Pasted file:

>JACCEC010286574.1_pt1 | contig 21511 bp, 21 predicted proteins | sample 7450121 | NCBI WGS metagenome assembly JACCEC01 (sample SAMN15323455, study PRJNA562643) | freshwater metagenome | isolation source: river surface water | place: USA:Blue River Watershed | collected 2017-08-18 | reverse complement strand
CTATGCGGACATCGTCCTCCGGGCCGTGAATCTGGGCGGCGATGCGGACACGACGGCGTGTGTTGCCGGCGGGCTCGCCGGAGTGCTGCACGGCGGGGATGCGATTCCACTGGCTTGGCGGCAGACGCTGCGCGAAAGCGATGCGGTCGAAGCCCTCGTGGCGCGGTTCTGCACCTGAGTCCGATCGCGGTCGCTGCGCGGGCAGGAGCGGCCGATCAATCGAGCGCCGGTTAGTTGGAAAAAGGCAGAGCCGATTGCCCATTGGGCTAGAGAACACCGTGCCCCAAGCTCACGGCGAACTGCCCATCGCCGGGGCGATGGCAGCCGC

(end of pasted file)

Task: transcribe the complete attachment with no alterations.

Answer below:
>JACCEC010286574.1_pt1 | contig 21511 bp, 21 predicted proteins | sample 7450121 | NCBI WGS metagenome assembly JACCEC01 (sample SAMN15323455, study PRJNA562643) | freshwater metagenome | isolation source: river surface water | place: USA:Blue River Watershed | collected 2017-08-18 | reverse complement strand
CTATGCGGACATCGTCCTCCGGGCCGTGAATCTGGGCGGCGATGCGGACACGACGGCGTGTGTTGCCGGCGGGCTCGCCGGAGTGCTGCACGGCGGGGATGCGATTCCACTGGCTTGGCGGCAGACGCTGCGCGAAAGCGATGCGGTCGAAGCCCTCGTGGCGCGGTTCTGCACCTGAGTCCGATCGCGGTCGCTGCGCGGGCAGGAGCGGCCGATCAATCGAGCGCCGGTTAGTTGGAAAAAGGCAGAGCCGATTGCCCATTGGGCTAGAGAACACCGTGCCCCAAGCTCACGGCGAACTGCCCATCGCCGGGGCGATGGCAGCCGC